Water Voles would be just one of the many creatures impacted by the proposed Lower Thames Crossing, if it goes ahead.
Highways England gave a presentation to the LTC Task Force in January 2021, which included the image below, taken from page 20/41 of the presentation pdf. The image of the are near Coalhouse Fort and the proposed northern LTC tunnel portal shows an area marked water vole habitat. (Click image to enlarge in new tab)
In the Community Impacts Consultation HE have announced a water vole habitat in the Mardyke Valley as per image below. It is mentioned on page 21 of the guide to consultation, and the image below is from page 45 (page 46/330 in pdf version) of the Ward Impact Summary – North of the river – Part 2. We’ve circled the proposed water vole habitat in blue to the right of the image. (Click image to enlarge in new tab)
And then we have taken a screen capture of the LTC interactive map in that area to show it with Land Use layer selected showing it is an area for translocation of protected species. (Click image to enlarge in new tab)
Yet TCAG have now learnt that HE/LTC ecologist have made a site visit to an area north of Coalhouse Fort, saying they were checking it out as a potential site to move water voles from the Mardyke area to. It is an area that is already within the development boundary for environmental mitigation, but we’re definitely getting mixed messages as to where the water vole habitat is being proposed.
We don’t know how many water voles they estimate will potentially need to be translocated if LTC goes ahead, as HE won’t share details of wildlife surveys etc with us. They keep saying that kind of info will be available in the Environmental Statement when it is made available during the Development Consent Order (DCO) process.
We do know though that water voles are very territorial, so it would not be good to translocate water voles into an area that already has an established water vole population. Of the three potential locations detailed above we know that at least two of them definitely have established water vole population, and the only reason we can’t comment on the other location is because we need to check out that location as it has only recently been announced.
We have emailed HE to ask for clarification on this, as the detail provided so far has been far from clear or informative, as it should be. We will share further info as we obtain anything.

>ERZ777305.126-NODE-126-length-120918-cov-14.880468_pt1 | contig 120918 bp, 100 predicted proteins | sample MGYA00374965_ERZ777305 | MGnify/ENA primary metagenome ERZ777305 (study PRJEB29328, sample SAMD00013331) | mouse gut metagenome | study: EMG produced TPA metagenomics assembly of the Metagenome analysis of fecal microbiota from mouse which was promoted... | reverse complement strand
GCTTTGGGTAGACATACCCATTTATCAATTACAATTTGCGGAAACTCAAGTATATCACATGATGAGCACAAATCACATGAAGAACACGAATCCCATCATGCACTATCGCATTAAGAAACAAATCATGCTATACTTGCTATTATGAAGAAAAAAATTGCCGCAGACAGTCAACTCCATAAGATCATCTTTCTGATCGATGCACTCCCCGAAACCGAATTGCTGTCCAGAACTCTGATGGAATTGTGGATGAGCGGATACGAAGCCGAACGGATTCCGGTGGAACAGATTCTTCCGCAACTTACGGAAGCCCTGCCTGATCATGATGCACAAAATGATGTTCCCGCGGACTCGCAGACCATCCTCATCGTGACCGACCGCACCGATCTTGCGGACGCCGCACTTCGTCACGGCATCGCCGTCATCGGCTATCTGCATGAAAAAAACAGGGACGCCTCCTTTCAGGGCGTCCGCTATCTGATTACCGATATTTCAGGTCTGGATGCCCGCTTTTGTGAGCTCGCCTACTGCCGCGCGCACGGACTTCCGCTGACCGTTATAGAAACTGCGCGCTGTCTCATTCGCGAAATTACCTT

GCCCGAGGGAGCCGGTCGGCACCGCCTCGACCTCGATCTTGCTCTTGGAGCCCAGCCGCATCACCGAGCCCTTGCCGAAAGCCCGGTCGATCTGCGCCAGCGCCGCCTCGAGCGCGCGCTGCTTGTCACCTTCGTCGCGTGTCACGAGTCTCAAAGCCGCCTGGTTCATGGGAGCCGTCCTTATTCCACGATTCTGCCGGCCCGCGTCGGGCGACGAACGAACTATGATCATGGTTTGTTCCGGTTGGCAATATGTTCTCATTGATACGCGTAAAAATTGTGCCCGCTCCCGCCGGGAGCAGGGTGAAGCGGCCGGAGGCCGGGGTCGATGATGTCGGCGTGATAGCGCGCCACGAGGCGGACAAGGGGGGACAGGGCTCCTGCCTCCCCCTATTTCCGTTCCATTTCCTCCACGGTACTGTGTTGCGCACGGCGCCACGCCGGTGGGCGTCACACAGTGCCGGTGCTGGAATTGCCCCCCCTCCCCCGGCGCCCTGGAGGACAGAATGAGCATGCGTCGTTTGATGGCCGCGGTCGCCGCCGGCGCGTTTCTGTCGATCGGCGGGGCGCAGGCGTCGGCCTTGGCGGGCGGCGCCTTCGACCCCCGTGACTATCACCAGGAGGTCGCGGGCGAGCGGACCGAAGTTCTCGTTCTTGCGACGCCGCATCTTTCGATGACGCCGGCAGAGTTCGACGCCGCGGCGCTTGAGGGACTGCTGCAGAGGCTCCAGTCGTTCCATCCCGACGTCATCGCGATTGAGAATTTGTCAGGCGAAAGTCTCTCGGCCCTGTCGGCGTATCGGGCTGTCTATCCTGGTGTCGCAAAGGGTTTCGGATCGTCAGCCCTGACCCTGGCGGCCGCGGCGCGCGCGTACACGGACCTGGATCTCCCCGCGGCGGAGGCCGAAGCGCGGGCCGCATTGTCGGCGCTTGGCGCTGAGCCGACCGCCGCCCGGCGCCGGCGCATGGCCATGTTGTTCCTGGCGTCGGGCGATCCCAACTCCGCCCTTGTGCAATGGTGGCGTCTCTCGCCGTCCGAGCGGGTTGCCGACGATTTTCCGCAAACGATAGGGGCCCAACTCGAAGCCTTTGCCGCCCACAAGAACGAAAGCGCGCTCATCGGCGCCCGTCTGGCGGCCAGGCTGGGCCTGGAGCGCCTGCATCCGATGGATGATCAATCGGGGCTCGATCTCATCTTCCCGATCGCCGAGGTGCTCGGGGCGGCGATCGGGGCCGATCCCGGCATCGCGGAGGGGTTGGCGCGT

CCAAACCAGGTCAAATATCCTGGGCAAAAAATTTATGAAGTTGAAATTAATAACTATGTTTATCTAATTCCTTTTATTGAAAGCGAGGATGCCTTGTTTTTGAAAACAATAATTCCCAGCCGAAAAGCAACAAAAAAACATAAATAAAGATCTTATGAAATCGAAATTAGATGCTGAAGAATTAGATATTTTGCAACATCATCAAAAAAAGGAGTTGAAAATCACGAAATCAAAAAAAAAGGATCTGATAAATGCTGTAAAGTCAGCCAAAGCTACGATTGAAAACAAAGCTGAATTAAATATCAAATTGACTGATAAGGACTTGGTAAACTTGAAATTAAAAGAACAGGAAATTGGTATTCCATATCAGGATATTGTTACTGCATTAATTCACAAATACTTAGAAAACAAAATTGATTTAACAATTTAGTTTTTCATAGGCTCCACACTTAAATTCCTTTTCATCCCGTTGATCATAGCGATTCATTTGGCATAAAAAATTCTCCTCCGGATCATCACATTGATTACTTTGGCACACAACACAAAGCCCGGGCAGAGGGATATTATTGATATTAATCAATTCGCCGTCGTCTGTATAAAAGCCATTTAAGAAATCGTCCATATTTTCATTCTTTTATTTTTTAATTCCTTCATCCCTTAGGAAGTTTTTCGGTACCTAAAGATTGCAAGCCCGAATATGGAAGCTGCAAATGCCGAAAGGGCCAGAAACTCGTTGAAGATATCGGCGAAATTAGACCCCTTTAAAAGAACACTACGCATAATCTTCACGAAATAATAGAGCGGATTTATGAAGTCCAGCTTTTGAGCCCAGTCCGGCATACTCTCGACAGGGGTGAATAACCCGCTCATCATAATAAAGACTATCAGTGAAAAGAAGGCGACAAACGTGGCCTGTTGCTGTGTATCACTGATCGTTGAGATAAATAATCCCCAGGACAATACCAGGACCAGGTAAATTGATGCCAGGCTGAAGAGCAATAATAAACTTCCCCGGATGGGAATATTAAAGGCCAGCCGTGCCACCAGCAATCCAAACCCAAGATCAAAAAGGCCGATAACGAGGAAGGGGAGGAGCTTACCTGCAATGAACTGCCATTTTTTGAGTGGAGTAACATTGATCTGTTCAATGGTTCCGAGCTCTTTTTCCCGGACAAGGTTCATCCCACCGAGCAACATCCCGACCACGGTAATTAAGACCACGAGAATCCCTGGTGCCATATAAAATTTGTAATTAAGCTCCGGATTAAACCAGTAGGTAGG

Update 31 Aug 2021 – HE have sent us the following response to questions we submitted about water voles in connection to the proposed LTC
I understand your concerns and I’m sorry to learn that you fee the information you have received to date has been unclear.
It may help to explain that when we carried out our Design refinement consultation last year, we were proposing to provide water vole habitat at Coalhouse Point. However, following further engagement with the Environment Agency and Natural England over proposed plans for managed realignment we took the decision to move water vole habitat away from Coalhouse Point, to the Mardyke area as shown in the current community consultation materials.
The Environment Agency and Natural England have now confirmed that managed realignment is no longer being proposed at Coalhouse Point, we have retained the area within our order limits to provide a permanent wetland habitat to support birds associated with the Thames Estuary and Marshes Ramsar site and additional habitat for aquatic invertebrates. The proposed water vole habitat at the Mardyke is unchanged as a result of this and we now have this approach agreed with Natural England’s protected species licensing team.
I hope this gives you some reassurance.
The fact is this response did not answer all the questions we put to them, and the info provided certainly doesn’t give us any reassurance sadly. We have sent a follow up email and will update again as we receive further reply.
About water voles
The water vole is under serious threat from habitat loss and predation by the American mink.
Protected in the UK under the Wildlife and Countryside Act, 1981. Priority Species under the UK Post-2010 Biodiversity Framework. Water voles are listed as endangered on both the Great Britain and the England Red List for Mammals.
This means that HE would have to get a licence from Natural England, if they get permission for LTC.
Here’s a video of some local water voles in the East Tilbury area, courtesy of Nick Lay. Thanks Nick!
LTC Task Force Jan 2021 meeting – click here
Wildlife impacts of LTC – click here
Nick Lay’s wildlife channel on YouTube – click here
Essex Wildlife Trust position statement for LTC – click here